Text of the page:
Part I: Quantum Chess
(github repo)

Now, before I get any snarky replies, I know that "quantum chess" is a bit of a misnomer. Chess is already quantum! Like most modern pop-science uses of the word, I am of course using it to describe a chess variation that implements superposition of game states, but "superpositional chess" just doesn't roll off the tongue like Quantum Chess does. If you have a better idea for a name, let me know.

The idea is simple: in a standard game of chess, each of the two players take turns making a single move each turn. The same is true of quantum chess, except that a player has the option to, instead of moving a piece to a specific square, place a piece in a superposition of all possible moves that that piece could have made. Future moves will eventually reveal that there is only one space that the piece could have moved to for the sequence of moves to be legal, at which point the waveform collapses upon that move.

To give a simple example, I will employ a Python program I wrote to visualize such a game, which I will explain later on.

White's first move is to place their knight in superposition. Every move that the knight could have made is highlighted in magenta. Black replies with e5, but it doesn't matter for the sake of this example.


White then plays c4, which is only a legal move if Nc3 was not played. Since the only other move that could have been made was Na3, the state of that knight collapses upon that move.


Some clarification on the rules:
    Placing a piece in superposition means it must simultaneously inhabit all possible destination squares. You can't just pick a few.

    Pieces must be moved or superpositioned from a known source square. You can't "double superposition" a piece by claiming it has moved twice from some square.

    Technically, it is game states that are being placed in superposition, not pieces. This means that a king could theoretically be in a superposition between moving up and castling, for example, or perhaps a pawn could be in a superposition between all its possible promotions.


What I find fascinating about this game is twofold: firstly, the fundamental rules of chess are unaltered. At the end of a game of quantum chess, after every piece's eventual location is known, the game can be replayed from the beginning and will consist only of standard, legal chess moves. Secondly, because of the fact that the game's fundamental rules are unaltered, some variation of this could be applied to any turn-based, shared-information game with no element of chance.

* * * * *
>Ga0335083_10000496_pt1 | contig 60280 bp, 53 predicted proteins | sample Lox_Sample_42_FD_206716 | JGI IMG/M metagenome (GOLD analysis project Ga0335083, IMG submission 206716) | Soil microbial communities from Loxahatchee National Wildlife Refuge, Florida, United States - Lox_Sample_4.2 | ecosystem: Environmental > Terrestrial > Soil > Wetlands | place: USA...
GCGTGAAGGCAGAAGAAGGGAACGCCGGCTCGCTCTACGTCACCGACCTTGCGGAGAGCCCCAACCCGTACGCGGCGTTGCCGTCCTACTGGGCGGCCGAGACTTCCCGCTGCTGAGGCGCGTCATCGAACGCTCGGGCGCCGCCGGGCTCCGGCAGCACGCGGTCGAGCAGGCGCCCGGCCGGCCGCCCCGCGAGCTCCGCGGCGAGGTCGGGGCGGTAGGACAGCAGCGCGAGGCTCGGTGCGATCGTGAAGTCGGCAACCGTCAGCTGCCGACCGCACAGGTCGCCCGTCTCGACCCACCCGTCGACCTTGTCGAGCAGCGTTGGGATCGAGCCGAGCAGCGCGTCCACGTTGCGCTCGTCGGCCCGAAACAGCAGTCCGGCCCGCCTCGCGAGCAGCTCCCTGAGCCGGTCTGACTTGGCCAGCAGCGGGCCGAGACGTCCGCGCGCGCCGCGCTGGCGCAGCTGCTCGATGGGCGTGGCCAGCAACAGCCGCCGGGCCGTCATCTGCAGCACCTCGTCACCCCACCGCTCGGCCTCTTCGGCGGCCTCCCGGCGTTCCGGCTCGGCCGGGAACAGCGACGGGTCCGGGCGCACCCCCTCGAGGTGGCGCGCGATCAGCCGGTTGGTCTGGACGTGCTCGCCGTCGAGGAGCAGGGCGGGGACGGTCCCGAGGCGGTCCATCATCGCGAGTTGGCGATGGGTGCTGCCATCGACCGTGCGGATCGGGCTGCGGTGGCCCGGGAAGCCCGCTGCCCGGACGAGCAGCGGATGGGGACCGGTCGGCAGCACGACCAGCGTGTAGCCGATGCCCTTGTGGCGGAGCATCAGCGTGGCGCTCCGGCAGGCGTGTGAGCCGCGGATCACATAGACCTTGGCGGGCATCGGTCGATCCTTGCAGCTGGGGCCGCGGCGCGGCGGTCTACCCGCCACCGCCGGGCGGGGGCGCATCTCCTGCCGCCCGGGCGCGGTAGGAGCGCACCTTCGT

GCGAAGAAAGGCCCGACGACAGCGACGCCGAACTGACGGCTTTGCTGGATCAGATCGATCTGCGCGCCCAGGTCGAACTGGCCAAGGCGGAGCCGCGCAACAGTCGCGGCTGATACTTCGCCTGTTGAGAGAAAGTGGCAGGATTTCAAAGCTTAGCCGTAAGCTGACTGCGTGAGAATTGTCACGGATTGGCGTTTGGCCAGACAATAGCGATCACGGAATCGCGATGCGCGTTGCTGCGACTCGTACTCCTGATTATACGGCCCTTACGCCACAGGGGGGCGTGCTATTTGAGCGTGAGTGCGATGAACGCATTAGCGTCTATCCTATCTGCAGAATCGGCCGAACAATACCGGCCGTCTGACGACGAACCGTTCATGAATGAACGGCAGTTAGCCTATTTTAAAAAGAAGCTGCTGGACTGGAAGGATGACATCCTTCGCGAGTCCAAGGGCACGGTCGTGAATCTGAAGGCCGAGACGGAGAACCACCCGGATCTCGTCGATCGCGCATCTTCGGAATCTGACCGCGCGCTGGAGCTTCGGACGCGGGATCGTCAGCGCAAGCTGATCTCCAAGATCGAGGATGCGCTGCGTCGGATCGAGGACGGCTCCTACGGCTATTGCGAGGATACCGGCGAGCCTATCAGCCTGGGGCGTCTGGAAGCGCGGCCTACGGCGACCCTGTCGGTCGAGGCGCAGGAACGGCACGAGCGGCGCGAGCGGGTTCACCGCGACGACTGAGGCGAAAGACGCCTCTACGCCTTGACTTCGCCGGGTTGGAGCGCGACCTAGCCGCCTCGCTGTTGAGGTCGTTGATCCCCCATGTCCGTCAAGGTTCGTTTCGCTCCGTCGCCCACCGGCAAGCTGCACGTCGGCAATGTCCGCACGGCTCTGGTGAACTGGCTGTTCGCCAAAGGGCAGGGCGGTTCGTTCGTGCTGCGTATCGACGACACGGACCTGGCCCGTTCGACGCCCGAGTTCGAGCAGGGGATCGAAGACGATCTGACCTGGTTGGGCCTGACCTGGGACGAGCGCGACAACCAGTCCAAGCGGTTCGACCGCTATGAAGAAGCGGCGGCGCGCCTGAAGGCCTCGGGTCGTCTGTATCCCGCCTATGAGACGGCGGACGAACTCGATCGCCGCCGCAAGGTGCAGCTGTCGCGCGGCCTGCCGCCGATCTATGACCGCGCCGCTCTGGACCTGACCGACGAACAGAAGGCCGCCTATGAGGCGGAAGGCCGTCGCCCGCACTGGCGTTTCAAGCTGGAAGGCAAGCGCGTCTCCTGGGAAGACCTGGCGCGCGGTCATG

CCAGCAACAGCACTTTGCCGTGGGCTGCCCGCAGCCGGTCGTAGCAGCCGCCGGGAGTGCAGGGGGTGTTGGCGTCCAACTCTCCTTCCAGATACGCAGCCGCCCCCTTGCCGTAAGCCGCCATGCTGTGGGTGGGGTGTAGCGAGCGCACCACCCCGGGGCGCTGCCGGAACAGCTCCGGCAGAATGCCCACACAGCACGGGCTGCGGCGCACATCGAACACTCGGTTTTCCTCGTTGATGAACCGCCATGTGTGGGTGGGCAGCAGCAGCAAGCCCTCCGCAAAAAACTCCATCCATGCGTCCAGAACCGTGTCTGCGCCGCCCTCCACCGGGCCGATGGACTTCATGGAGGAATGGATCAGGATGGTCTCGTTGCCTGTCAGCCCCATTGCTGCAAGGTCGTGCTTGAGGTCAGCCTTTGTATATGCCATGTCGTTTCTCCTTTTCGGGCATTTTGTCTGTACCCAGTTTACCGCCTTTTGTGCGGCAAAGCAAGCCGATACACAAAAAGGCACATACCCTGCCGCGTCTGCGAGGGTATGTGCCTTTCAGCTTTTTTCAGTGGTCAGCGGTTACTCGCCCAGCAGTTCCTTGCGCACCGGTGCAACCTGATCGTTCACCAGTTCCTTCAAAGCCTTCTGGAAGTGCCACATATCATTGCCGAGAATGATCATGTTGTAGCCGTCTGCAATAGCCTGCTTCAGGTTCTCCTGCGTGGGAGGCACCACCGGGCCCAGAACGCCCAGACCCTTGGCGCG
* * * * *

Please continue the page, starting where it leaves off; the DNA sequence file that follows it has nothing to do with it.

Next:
Before I realized the second point, I tried writing a software implementation that sought to describe pieces in superposition as some sort of strange meta-pieces on a single board that would either resolve to real pieces of end up being annihilated when their twin was resolved, but this was horribly cumbersome, slow, and inelegant. Around refactor no. 3 I realized that I could simply simulate chess normally, but place the entire game state in a superposition. The resulting code was comically simple once I resorted to using a standard chess engine library as a base. Most of it ended up just being the ASCII visualization.

If a superposition is played, the game state is cloned and a new branch is made for each move that could have been made. Every time a subsequent move is made, the move is attempted in all branches. If that move is illegal in that branch, the branch is culled. It would seem like this would result in exponentially ballooning game states in memory, but the fact that each superpositioned piece's start square must be known means that even in a superpositionally-heavy game, only a few hundred states are active at once in the worst cases.

You can download and play it yourself here: https://github.com/CalcMeister/QuantumChess

The emergent meta of such a game is also fascinating! It would seem like such a ruleset would make queens and rooks even more powerful than they already are; being able to superposition pieces effectively renders you able to save a move for later, then move twice at once. For a piece like a queen, this can be very powerful.

In this example, white has decided to trade their bishop for black's knight in the Ruy Lopez, and then castles kingside.


To reply, black could choose to place their queen in superposition; this potentially allows black to reach nearly anywhere on the board on their next turn! White's pawn on e4 is vulnerable to be captured, and cannot be immediately defended against by white's knight. (Note: the notation on d2 indicates that that square contains either black's queen or white's pawn.)


White could attempt to capture the queen by entering the queen's probability field, but this is futile! In one possible universe, the queen could have moved to where the white knight now sits, but that move does not prove that the queen couldn't have moved somewhere else.


The queen takes advantage of this blunder and captures white's knight for free. White replies, cheekily, by superpositioning their own queen.